With the demise of Internet Explorer, it has become increasingly difficult to access Oracle Forms 10g or 11g in the browser.
This is because these versions of Oracle Forms rely on either Java Applets or stand-alone, Java-based launchers, such as FSAL. The EOL of IE follows the trend of major browsers dropping the support for NPAPI plugins, including the Java plugin, in favour of modern HTML5, due to security issues.
The disabling of IE creates a significant change in the workflow of enterprises that still need to preserve access to these Oracle Form applications, as they will now require Microsoft’s Edge and Enterprise Mode Site List (EMSL), however, this process may have some flaws.
Issues with Internet Explorer Mode and Oracle Forms
When Microsoft announced the EOL of Internet Explorer, they stated that Edge will continue to include an “Internet Explorer” mode. This will continue to allow you to run Oracle Forms in the browser using the Java plugin, however, this comes at the expense of user experience.
- In Enterprise environments, Internet Explorer mode is NOT enabled by default. This has to be manually enabled in the Edge browser settings for each user, and based on URL patterns.
- The only way to run a webpage including Oracle Forms is to first run the Oracle Forms URL in Edge which will present a blank page. The user has to manually go into the menu for Edge and go into More Tools. The user must then click on “Reload in Internet Explorer mode” to re-load the application using Internet Explorer mode. The Oracle Forms application will now run normally.
- If the end-user either closes out of the Forms application or is kicked out due to an error (FRM-92103, FRM-93652, etc.) and then tries to run the URL again to go back into Forms, the user has to experience the blank page again and then re-do the step to reload the page in Internet Explorer mode.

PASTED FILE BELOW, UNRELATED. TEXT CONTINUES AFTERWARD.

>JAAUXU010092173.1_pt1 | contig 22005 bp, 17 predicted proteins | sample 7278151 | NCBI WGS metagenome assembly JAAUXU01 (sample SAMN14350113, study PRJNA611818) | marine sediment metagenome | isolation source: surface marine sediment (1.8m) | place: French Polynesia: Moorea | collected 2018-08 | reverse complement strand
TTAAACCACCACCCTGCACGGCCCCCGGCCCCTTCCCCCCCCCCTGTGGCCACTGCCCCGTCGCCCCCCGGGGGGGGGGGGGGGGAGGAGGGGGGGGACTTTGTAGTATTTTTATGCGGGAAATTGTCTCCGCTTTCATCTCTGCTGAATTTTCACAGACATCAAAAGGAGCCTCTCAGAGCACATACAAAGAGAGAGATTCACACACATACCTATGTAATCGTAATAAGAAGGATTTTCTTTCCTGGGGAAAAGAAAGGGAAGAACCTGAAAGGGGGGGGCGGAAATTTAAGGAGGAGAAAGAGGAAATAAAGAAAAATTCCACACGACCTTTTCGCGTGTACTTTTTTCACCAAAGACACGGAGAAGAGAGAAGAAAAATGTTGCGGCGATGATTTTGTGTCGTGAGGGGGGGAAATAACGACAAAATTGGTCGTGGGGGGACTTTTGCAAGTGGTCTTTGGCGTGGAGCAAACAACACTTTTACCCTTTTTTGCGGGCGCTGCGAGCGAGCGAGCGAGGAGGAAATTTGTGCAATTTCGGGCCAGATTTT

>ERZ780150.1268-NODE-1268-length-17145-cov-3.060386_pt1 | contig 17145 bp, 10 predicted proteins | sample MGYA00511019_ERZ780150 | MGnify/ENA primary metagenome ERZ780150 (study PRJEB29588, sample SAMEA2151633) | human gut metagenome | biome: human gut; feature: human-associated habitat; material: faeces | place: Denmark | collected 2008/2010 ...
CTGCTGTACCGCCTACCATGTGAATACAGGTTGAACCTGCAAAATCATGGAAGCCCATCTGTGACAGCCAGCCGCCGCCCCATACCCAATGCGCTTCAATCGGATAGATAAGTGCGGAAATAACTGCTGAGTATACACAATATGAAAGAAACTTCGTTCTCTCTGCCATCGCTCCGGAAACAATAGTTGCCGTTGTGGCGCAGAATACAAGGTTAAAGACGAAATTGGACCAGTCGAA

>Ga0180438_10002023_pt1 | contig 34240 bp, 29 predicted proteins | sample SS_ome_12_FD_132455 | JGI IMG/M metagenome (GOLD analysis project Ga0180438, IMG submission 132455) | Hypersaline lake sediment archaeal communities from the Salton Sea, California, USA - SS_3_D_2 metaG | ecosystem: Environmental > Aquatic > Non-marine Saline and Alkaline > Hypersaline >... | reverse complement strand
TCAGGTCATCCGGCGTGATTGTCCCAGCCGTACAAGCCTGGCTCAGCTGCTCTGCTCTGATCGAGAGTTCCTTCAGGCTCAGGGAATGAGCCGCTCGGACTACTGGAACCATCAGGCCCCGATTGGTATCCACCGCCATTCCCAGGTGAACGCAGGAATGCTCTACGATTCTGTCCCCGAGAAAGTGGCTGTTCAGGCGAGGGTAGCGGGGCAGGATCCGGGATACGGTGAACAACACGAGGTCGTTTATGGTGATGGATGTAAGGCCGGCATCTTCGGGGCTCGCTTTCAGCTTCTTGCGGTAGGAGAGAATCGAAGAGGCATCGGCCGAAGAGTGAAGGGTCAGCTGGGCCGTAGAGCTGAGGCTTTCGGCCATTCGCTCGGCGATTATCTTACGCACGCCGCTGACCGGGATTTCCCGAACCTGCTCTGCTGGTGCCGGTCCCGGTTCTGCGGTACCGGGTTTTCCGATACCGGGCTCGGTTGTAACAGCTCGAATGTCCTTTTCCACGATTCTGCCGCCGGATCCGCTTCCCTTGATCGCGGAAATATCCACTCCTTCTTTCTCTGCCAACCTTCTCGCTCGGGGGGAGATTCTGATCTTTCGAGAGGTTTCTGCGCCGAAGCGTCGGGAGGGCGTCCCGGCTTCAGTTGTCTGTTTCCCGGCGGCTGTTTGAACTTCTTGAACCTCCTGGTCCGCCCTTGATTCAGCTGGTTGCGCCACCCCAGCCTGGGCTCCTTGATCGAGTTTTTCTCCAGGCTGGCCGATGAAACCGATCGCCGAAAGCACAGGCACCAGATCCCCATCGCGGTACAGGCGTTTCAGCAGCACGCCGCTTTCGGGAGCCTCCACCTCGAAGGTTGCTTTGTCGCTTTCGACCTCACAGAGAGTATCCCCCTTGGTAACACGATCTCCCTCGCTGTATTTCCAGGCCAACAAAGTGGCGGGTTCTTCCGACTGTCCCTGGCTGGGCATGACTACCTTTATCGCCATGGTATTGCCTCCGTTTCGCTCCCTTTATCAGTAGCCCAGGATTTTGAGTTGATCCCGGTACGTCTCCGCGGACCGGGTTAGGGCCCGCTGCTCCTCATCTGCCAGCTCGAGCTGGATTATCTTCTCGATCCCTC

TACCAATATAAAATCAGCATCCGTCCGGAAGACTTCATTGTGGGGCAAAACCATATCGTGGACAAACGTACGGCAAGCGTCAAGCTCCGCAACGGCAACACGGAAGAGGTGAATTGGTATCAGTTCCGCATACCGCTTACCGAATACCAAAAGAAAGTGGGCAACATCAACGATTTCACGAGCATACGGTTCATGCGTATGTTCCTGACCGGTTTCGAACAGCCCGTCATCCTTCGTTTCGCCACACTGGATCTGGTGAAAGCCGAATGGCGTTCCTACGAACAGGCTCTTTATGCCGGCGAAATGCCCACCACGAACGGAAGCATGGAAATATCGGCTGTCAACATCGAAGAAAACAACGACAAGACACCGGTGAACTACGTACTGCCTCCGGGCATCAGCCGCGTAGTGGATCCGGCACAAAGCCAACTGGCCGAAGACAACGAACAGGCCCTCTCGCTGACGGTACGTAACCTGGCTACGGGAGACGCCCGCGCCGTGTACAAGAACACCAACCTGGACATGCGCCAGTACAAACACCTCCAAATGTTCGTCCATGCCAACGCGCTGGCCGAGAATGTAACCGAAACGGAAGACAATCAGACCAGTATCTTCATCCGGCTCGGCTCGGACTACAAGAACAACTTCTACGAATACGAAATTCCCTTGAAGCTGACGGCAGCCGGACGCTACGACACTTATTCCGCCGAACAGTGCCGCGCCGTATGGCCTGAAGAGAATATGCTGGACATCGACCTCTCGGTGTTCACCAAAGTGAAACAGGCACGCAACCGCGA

So not only is this a tiresome process, but it could also lead to security issues due to the possible flaws within Internet Explorer. Furthermore, this method requires a local installation of Java, its regular security maintenance, and its licensing.
An Alternative way to Access Oracle Forms
CheerpJ is an Enterprise-grade solution to modernise and preserve access to mission-critical Java Applications and Applets (including Oracle Forms 6i, 10g, 11g, or 12c) after the end-of-life of Internet Explorer.
It allows the preservation of Oracle Forms entirely by simply allowing Java Applets or Applications to run on modern browsers, without a local Java installation. CheerpJ only acts at the presentation layer, effectively emulating the Java client in HTML5. This means that everything else in the Oracle Forms application is preserved, including the database, server-side logic, and client-side building using the Oracle Forms builder.
CheerpJ can be used as a browser extension, available for Chrome and Edge or as an ahead-of-time converter.
CheerpJ Applet Runner
The CheerpJ Applet Runner is a browser extension for Chrome and Edge to run Java Applets without a Java plugin or installation. It allows you to access Oracle Forms on Chrome, Edge, Firefox, Safari, or any other modern browser, allowing you to continue using your internal or third-party Oracle Forms on modern IT architectures.
The CheerpJ Applet Runner can be used in Enterprise settings and deployed via Global Policy Objects on Edge or Chrome on Microsoft-based enterprise architectures.
By using either CheerpJ or the CheerpJ Applet Runner, organisations can preserve their access to Oracle Forms-based applications, without a complete rewrite.
Integrating CheerpJ in an Enterprise Oracle Forms architecture is very easy, with Proof of Concepts usually taking a few days of work, and full integrations a few weeks. Running costs are minimal, as CheerpJ does not require any server-side infrastructure other than an HTTP server, which can be shared with the original Oracle Forms application.